Top 100 Albums of the Decade: #77 Interpol - Turn on the Bright Lights
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#77 Interpol - Turn on the Bright Lights
Turn on the Bright Lights is laden with metropolitan imagery, both in lyrical content and in the rushing instrumentation, which streaks by like a time-lapse of New York's downtown grid. The first time I put this one on, the opening track struck me as a subversive lullabye – the sleepy echo of guitars shimmering like streetlamps reflecting off a skyscraper's windows. Paul Banks' vague promise is comforting – "I will surprise you some time / I'll come 'round when you're down" – but the conspicuous absence of explanation through the end of the lead track sets up the rollercoaster ride that is Bright Lights: emotional surge / hollow, aching letdown / recoup / repeat. Wait, who's down – and why? And why are you the one to come to the rescue? As is so peculiar about his style, Banks tends to offer a set of questionless answers – leaving us to fill in the blanks.
Banks is admittedly guilty of dipping too far into impressionism at times, but when the lyrics hit, they hit hard. So often the physical is the gateway to the emotional. In "NYC," the chorus manipulates an ever-shifting city into a faceless accusation: "the subway, she is a porno / and the pavements, they are a mess / I know you've supported me for a long time / somehow I'm not impressed." Banks is a master of these sudden turns. This isn't, as lesser lyricists attempt, a simple ode to The City; it is a portrait of Banks as the the pawn of his surroundings. The claustrophobia is more textured because, at times in Bright Lights, there is joy and energy and urban electricity whooshing by just inches from his haggard face. That texture permeates everything that is offered across these 49 minutes – you even see it in the title.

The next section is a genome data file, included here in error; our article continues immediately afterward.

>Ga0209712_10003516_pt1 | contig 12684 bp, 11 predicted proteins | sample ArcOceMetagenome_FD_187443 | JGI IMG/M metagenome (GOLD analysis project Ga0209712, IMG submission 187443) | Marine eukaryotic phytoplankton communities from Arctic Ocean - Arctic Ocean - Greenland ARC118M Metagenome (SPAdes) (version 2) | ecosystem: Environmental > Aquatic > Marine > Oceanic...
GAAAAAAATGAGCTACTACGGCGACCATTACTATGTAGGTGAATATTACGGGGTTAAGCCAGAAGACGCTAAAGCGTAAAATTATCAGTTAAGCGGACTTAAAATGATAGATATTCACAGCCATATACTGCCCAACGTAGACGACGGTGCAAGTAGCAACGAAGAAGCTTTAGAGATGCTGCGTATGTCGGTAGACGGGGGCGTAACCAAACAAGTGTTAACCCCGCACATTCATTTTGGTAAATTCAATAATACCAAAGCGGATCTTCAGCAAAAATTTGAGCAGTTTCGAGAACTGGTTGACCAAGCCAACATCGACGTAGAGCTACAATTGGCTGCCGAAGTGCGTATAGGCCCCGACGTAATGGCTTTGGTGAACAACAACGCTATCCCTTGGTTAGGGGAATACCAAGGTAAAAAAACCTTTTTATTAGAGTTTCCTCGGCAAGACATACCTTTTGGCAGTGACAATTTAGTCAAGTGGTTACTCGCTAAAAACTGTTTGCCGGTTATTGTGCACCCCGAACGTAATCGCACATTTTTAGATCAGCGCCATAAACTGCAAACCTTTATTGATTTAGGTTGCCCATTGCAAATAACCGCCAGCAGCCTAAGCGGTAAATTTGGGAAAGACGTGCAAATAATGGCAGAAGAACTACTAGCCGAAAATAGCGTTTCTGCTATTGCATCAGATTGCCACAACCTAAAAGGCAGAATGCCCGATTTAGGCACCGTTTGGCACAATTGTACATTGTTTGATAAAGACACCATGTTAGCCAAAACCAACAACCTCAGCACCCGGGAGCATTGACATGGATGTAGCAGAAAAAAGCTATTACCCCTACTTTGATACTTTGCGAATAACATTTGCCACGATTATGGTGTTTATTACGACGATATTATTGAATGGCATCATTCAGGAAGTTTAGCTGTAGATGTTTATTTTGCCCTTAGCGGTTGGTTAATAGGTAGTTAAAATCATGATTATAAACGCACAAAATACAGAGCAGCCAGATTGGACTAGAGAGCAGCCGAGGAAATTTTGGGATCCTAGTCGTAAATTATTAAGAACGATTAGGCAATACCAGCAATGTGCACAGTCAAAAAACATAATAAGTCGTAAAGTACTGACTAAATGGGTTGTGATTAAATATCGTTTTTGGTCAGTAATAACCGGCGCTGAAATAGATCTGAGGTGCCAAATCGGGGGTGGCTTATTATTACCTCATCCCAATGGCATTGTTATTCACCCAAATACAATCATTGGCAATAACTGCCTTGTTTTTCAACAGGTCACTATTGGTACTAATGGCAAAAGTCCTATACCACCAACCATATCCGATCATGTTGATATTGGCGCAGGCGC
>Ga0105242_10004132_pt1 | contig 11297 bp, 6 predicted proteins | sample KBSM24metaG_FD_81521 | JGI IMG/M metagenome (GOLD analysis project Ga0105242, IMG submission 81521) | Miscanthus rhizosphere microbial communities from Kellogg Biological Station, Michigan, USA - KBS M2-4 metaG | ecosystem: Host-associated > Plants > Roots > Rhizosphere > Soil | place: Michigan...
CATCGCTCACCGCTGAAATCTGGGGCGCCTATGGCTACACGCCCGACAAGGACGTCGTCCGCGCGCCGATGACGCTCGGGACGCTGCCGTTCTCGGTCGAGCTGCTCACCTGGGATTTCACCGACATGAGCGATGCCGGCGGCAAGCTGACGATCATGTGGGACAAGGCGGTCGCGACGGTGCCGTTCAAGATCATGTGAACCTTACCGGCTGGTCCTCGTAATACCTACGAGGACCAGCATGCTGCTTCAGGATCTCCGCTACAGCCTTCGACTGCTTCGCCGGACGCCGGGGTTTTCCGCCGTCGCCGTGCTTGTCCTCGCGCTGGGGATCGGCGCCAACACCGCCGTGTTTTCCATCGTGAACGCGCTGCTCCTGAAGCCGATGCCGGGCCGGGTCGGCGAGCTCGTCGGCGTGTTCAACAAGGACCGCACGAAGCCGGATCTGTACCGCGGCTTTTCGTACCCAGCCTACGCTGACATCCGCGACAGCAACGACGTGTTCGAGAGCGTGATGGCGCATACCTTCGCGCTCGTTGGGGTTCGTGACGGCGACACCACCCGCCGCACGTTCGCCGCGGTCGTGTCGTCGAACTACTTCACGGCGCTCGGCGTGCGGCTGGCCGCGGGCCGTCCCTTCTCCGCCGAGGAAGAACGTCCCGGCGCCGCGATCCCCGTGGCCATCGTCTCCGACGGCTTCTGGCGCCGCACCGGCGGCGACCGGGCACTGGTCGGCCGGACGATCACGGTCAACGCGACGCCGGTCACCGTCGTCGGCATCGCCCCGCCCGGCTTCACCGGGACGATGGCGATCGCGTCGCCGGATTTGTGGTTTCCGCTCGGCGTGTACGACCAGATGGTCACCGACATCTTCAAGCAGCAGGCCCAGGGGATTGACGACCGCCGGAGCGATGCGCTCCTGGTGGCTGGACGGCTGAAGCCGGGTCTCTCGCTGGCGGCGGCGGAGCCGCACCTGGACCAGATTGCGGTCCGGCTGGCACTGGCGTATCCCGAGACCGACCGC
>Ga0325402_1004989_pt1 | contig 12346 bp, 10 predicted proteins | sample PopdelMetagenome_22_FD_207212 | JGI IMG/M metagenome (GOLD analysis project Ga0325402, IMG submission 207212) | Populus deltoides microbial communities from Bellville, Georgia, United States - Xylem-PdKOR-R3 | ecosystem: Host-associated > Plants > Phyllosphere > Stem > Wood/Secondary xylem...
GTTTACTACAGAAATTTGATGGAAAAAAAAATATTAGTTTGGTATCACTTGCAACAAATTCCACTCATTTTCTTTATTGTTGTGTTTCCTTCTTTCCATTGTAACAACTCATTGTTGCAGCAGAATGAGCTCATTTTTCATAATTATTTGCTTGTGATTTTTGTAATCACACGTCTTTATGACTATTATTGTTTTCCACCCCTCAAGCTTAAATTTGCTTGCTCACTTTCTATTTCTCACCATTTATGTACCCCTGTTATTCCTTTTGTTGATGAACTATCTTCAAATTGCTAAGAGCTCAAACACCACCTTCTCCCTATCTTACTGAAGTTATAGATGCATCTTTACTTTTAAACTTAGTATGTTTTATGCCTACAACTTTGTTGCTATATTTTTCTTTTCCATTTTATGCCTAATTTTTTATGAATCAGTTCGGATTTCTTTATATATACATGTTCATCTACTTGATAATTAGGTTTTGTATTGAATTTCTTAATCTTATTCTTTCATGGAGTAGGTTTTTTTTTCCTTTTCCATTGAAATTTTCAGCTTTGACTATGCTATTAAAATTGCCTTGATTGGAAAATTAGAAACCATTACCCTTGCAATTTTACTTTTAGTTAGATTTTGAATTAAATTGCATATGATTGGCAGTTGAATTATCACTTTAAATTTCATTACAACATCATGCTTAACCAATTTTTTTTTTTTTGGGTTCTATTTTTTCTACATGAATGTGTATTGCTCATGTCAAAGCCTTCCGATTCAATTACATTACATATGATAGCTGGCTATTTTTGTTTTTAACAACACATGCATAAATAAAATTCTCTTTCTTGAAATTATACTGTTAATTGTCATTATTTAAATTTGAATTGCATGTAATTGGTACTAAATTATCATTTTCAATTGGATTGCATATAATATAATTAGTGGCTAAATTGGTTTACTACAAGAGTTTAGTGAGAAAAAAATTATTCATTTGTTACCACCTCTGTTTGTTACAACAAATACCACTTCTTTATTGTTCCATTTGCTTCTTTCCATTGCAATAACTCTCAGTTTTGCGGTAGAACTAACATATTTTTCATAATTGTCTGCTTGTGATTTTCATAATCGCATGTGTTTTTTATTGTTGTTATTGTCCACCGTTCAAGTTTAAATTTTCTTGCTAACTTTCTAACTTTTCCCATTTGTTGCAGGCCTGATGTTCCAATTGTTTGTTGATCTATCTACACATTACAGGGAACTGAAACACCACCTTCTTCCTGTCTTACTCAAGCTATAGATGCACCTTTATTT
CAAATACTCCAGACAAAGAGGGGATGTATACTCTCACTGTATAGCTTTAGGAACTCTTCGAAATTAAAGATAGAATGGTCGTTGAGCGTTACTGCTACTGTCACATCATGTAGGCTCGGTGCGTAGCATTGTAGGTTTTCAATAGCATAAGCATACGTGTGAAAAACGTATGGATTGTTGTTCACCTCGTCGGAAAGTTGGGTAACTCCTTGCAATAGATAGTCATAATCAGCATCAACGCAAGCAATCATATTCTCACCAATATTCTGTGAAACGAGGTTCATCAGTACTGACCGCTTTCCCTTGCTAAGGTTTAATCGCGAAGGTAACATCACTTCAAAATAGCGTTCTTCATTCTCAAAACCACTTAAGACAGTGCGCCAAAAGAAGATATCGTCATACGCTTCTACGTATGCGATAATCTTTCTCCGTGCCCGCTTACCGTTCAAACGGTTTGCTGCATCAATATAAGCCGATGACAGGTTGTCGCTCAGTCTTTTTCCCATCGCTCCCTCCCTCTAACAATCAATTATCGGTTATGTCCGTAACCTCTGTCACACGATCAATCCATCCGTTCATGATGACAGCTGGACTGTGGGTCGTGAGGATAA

This is also one of the rare albums where, at some point or another, I've considered every single song my favorite. There is absolutely no slack as far as quality is concerned. For being such a straightforward guitar / bass / drums / keyboard setup, Interpol can oscillate between loud and soft, fast and slow, dense and minimalist with unbelievable ease. It triggers associations with the blissfully disorienting nature of city life. For everything it accomplishes, I wouldn't drop this record from my collection in a hundred years – it's magnificently coherent and honest to its ambitions: a dark rock record that will take you on an aural cab ride through a city swarmed with night.